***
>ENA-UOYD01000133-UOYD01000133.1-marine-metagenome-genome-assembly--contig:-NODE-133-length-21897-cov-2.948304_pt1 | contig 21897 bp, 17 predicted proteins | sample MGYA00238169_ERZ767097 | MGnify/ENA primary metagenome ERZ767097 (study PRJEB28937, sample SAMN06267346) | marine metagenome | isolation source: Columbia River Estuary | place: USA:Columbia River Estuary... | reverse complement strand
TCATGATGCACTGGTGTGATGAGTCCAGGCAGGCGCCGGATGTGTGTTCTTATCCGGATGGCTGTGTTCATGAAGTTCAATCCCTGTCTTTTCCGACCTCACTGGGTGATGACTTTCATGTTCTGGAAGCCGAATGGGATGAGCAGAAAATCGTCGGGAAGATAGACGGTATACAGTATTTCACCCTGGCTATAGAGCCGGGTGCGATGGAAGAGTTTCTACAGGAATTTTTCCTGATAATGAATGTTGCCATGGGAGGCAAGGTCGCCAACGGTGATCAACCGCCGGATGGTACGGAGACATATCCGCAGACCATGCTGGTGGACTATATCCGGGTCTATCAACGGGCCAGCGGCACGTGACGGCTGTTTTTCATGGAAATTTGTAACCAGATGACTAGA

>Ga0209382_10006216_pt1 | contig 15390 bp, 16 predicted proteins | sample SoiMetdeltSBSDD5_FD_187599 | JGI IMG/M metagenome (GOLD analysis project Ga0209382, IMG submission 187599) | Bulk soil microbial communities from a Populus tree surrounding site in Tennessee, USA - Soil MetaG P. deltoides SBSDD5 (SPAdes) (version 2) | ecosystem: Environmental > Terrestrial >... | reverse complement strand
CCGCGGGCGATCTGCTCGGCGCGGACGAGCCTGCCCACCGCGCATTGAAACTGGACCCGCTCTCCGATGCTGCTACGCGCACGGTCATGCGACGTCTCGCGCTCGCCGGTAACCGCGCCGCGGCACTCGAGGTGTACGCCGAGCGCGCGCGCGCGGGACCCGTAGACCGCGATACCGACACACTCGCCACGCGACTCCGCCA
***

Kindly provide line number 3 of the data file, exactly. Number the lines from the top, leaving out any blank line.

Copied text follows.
>Ga0209382_10006216_pt1 | contig 15390 bp, 16 predicted proteins | sample SoiMetdeltSBSDD5_FD_187599 | JGI IMG/M metagenome (GOLD analysis project Ga0209382, IMG submission 187599) | Bulk soil microbial communities from a Populus tree surrounding site in Tennessee, USA - Soil MetaG P. deltoides SBSDD5 (SPAdes) (version 2) | ecosystem: Environmental > Terrestrial >... | reverse complement strand